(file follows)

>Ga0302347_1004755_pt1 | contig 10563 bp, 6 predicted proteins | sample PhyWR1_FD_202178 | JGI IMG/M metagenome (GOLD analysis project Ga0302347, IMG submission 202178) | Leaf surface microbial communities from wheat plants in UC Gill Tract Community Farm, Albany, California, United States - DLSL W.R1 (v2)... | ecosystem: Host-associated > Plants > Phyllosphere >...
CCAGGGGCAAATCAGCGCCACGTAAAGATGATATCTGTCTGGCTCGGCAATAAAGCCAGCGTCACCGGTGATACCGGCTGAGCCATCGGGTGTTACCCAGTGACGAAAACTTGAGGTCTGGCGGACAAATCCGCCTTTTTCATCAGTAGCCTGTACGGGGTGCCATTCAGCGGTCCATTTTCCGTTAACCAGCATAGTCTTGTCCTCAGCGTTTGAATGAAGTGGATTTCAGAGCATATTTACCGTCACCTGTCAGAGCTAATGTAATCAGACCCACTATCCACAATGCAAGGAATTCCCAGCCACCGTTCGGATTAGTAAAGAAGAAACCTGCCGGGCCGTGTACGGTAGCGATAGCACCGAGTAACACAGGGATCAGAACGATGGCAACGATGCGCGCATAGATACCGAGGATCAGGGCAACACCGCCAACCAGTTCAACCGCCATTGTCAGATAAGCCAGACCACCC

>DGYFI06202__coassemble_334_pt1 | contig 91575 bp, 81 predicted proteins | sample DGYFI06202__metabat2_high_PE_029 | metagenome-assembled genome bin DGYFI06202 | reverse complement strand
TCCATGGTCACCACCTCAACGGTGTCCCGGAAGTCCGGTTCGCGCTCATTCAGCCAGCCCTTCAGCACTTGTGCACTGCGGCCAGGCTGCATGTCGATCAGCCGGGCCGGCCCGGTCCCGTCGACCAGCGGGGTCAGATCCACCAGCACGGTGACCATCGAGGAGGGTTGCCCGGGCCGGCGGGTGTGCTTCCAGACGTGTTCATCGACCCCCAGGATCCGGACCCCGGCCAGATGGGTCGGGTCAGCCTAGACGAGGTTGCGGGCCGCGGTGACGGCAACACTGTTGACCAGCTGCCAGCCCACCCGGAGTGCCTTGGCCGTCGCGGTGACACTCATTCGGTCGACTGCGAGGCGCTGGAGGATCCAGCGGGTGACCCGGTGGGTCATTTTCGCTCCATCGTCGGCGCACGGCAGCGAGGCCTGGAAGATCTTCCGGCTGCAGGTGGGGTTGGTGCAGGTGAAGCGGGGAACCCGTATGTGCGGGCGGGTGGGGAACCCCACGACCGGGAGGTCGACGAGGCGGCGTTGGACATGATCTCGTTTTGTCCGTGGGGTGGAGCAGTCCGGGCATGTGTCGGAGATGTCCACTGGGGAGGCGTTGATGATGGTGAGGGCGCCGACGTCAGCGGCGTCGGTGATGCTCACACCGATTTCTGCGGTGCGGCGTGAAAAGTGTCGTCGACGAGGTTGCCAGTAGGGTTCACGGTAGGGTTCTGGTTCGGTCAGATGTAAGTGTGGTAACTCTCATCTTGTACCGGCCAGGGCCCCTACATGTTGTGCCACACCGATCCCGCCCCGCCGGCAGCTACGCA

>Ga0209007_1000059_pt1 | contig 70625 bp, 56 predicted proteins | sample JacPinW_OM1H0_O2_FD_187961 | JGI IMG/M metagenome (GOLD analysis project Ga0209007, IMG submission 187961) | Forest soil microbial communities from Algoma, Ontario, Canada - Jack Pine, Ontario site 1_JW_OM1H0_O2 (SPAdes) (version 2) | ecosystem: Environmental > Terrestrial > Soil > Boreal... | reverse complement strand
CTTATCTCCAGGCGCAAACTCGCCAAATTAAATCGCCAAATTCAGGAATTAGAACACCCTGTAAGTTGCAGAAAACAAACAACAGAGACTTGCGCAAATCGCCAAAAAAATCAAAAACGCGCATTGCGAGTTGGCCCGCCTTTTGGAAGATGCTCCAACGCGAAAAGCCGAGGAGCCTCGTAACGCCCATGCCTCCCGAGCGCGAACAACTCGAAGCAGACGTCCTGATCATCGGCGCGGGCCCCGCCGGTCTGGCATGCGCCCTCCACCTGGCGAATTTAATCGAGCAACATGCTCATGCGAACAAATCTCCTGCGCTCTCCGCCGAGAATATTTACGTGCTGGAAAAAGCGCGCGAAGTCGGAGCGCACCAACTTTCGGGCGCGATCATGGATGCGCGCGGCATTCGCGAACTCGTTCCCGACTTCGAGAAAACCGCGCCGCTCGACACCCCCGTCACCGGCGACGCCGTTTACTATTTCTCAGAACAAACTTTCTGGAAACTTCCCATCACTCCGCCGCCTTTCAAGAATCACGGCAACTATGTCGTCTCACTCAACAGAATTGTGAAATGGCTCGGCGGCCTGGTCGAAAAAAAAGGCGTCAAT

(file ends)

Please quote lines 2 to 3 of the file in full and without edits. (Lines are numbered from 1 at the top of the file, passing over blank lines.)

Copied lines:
CCAGGGGCAAATCAGCGCCACGTAAAGATGATATCTGTCTGGCTCGGCAATAAAGCCAGCGTCACCGGTGATACCGGCTGAGCCATCGGGTGTTACCCAGTGACGAAAACTTGAGGTCTGGCGGACAAATCCGCCTTTTTCATCAGTAGCCTGTACGGGGTGCCATTCAGCGGTCCATTTTCCGTTAACCAGCATAGTCTTGTCCTCAGCGTTTGAATGAAGTGGATTTCAGAGCATATTTACCGTCACCTGTCAGAGCTAATGTAATCAGACCCACTATCCACAATGCAAGGAATTCCCAGCCACCGTTCGGATTAGTAAAGAAGAAACCTGCCGGGCCGTGTACGGTAGCGATAGCACCGAGTAACACAGGGATCAGAACGATGGCAACGATGCGCGCATAGATACCGAGGATCAGGGCAACACCGCCAACCAGTTCAACCGCCATTGTCAGATAAGCCAGACCACCC

>DGYFI06202__coassemble_334_pt1 | contig 91575 bp, 81 predicted proteins | sample DGYFI06202__metabat2_high_PE_029 | metagenome-assembled genome bin DGYFI06202 | reverse complement strand